How do you manage an employee who is not performing?

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Employees are unlikely to want to hear that they are not performing to standard.

If an employee is not performing up to the required standards, you can put them into a performance management procedure. This is a process in which you can set out where they are falling short and what they need to do to reach the required standards, give them time to improve, monitor their performance, and take action if they fail to do so. Capability (as in poor performance) is a potentially fair reason for dismissal.

How do you tell staff they need to improve?

It can be really difficult to give someone the bad news that their performance isn’t up to scratch.  It follows that it’s important to take care how the feedback is presented, to ensure that the message gets through, but in a way that doesn’t immediately lead to a grievance or complaint about how they’ve been treated. In short, HR professionals are usually best placed to conduct difficult conversations or to coach managers to do it themselves.

You could start off informally by meeting with the employee and asking how they feel they’re doing. Discuss where they’re doing well, and where they’re doing less well, setting out any particular areas of concern where their performance is below requirements. Explain that if they don’t improve you may need to go into a formal performance management/performance improvement process – these titles mean the same thing, but different employers use different terminology.

If you have an established appraisal system with regular catch ups and reviews, performance issues being raised in isolation shouldn’t come as a shock to the employee. If there’s no appraisal system in place, it can be harder to raise performance issues in the first place, and it may take longer to work through a fair process.

What is the difference between formal and informal performance management?

Informal performance management is a softer approach, without the potential for formal warnings being issued. Often, a gentle push in the right direction can solve minor issues of performance, such as where an employee has been “coasting”.

However, where performance issues are serious or an informal approach hasn’t worked, then you may want to move on to a formal performance management process, which will usually carry the threat of warnings, and ultimately dismissal if the employee doesn’t improve as required.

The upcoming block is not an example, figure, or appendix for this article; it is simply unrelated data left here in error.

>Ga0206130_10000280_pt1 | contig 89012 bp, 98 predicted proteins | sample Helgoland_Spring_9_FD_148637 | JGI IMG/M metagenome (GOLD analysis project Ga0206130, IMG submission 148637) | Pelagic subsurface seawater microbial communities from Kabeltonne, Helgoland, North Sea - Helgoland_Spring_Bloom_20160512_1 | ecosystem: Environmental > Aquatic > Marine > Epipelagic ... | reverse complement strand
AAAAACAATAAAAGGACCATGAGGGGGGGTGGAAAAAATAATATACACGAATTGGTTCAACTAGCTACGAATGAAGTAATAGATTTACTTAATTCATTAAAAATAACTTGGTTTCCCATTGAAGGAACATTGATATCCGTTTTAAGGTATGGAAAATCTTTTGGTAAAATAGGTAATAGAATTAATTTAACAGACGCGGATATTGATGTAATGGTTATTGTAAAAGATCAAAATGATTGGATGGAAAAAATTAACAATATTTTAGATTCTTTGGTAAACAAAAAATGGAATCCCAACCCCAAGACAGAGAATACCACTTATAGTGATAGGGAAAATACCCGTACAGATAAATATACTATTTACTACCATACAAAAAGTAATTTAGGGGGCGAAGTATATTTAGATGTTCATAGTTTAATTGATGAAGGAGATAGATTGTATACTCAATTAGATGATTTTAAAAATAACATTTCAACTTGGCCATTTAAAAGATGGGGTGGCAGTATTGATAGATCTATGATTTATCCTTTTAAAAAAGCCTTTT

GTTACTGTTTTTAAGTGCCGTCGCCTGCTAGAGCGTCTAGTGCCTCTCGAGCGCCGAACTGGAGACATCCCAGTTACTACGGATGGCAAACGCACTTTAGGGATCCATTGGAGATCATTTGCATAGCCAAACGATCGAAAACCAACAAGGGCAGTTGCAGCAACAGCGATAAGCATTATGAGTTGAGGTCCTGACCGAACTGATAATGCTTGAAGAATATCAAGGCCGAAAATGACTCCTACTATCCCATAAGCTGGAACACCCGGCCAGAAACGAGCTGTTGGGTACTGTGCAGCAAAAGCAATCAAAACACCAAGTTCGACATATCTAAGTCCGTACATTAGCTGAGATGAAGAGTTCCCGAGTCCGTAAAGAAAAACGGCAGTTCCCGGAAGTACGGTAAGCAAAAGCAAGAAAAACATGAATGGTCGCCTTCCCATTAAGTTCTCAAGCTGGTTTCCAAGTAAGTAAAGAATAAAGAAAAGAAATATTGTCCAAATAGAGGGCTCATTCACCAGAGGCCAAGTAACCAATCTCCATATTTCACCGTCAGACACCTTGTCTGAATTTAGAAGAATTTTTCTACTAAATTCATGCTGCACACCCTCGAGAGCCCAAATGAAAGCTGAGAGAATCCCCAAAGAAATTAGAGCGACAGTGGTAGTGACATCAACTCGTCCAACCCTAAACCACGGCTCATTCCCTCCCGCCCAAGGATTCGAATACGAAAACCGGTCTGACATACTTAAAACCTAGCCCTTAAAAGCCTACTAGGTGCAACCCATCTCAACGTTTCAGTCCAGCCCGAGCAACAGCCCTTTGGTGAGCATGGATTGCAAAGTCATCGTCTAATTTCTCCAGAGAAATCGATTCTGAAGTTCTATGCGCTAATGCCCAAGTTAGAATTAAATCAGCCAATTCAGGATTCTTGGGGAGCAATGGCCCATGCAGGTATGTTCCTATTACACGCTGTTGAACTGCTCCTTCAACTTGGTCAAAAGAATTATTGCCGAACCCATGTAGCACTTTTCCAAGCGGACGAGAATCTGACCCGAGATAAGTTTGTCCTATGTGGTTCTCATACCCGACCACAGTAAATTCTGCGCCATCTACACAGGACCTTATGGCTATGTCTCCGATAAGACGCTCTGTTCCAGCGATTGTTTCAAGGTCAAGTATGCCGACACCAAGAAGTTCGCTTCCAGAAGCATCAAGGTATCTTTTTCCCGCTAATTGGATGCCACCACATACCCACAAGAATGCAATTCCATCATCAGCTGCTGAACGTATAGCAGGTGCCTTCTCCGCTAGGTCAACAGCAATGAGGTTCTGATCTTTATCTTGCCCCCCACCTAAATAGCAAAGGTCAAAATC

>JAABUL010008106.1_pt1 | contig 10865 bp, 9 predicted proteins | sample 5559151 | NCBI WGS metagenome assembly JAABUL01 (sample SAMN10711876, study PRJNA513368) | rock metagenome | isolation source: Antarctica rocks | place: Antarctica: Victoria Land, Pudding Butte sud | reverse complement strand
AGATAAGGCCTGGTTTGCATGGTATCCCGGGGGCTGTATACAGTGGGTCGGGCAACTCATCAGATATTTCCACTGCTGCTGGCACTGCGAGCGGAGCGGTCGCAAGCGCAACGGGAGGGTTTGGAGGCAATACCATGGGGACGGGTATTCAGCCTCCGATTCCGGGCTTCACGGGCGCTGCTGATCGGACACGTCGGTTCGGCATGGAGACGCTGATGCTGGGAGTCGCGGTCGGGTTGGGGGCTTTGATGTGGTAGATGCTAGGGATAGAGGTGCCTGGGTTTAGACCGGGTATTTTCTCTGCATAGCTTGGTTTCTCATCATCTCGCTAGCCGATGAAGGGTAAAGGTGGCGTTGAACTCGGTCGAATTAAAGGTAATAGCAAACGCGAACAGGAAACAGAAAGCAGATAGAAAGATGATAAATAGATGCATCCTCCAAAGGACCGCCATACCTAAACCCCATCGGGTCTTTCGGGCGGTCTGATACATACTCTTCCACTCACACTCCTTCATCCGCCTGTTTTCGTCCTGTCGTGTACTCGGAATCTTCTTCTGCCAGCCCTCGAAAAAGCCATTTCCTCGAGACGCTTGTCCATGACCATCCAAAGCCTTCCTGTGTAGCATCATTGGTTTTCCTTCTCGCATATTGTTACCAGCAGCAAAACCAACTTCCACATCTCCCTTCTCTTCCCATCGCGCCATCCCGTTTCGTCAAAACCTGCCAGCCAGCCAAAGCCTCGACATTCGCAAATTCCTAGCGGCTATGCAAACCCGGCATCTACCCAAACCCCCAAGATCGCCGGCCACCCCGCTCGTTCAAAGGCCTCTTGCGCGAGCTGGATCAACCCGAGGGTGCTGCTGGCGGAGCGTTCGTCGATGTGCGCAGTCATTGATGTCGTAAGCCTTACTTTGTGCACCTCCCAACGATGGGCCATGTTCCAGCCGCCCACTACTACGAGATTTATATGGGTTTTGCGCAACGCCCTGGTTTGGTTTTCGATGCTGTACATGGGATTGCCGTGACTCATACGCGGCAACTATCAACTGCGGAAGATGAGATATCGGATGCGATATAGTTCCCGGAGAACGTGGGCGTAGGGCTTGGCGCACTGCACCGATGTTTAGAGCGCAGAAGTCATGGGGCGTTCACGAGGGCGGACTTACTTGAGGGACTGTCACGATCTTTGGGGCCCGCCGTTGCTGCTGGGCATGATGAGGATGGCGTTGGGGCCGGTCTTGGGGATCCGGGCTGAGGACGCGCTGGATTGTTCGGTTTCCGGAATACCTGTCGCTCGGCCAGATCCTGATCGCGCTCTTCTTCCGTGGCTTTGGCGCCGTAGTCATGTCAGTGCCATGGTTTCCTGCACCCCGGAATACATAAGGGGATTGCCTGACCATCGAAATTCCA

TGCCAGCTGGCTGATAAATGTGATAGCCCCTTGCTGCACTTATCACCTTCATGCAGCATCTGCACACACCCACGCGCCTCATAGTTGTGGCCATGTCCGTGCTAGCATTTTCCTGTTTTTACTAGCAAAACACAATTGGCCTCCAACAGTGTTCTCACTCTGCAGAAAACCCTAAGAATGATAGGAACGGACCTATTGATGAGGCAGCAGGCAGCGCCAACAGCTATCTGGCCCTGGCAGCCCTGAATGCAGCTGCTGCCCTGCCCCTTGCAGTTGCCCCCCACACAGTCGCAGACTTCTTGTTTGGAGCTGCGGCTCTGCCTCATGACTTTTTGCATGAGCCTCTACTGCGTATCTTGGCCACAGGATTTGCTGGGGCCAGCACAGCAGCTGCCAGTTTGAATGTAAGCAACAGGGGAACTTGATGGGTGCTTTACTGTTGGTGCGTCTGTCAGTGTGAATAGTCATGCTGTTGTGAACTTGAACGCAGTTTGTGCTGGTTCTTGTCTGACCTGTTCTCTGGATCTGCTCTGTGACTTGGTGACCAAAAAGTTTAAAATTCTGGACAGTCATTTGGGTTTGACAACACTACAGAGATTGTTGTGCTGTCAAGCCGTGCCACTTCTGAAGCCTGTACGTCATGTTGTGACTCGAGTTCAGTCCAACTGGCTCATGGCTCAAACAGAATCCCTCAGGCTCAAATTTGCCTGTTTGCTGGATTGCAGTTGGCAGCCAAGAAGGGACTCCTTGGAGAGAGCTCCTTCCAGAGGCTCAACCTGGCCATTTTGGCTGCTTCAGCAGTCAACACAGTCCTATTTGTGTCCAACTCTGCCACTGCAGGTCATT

What is formal performance management?

Many employers have a performance management policy in addition to their disciplinary policy, though some treat performance as a disciplinary issue and include performance in their disciplinary procedures.  Best practice is to have separate policies though, because the procedures and outcomes can be very different, and “conduct” and “capability” are two distinct potentially fair reasons to dismiss in the employment legislation.

If it has become necessary to put an employee into a formal performance management process, it should look something like this:

  • Invite the employee to a formal meeting at which their performance issues will be discussed. Consider whether to let them bring a companion – sometimes employer’s processes will permit a companion (colleague or trade union representative) at all meetings.
  • Set out the issues, give the employee the opportunity to put forward their version of events and make counterpoints to flush out any obvious issues such as a failure to provide adequate training.
  • Explain that the employee has a given period to improve and set out the targets or achievements they have to meet in that time. Notify the employee of any warning being issued at this stage (this will depend on what is provided for in the employer’s process).
  • Write to confirm what was discussed and to reiterate the targets or achievements the employee has to meet. Confirm any warning issued and explain what will happen if the targets or achievements aren’t met.
  • Call the employee to further meetings at the end of each review period, issue (further) warnings as appropriate and in line with the employer’s procedures if targets or achievements haven’t been met, and set updated or new targets and achievements for the next review period. At some point it may be appropriate to inform the employee that the upcoming review period is the final period before they could be dismissed for poor performance if they don’t reach the required standards.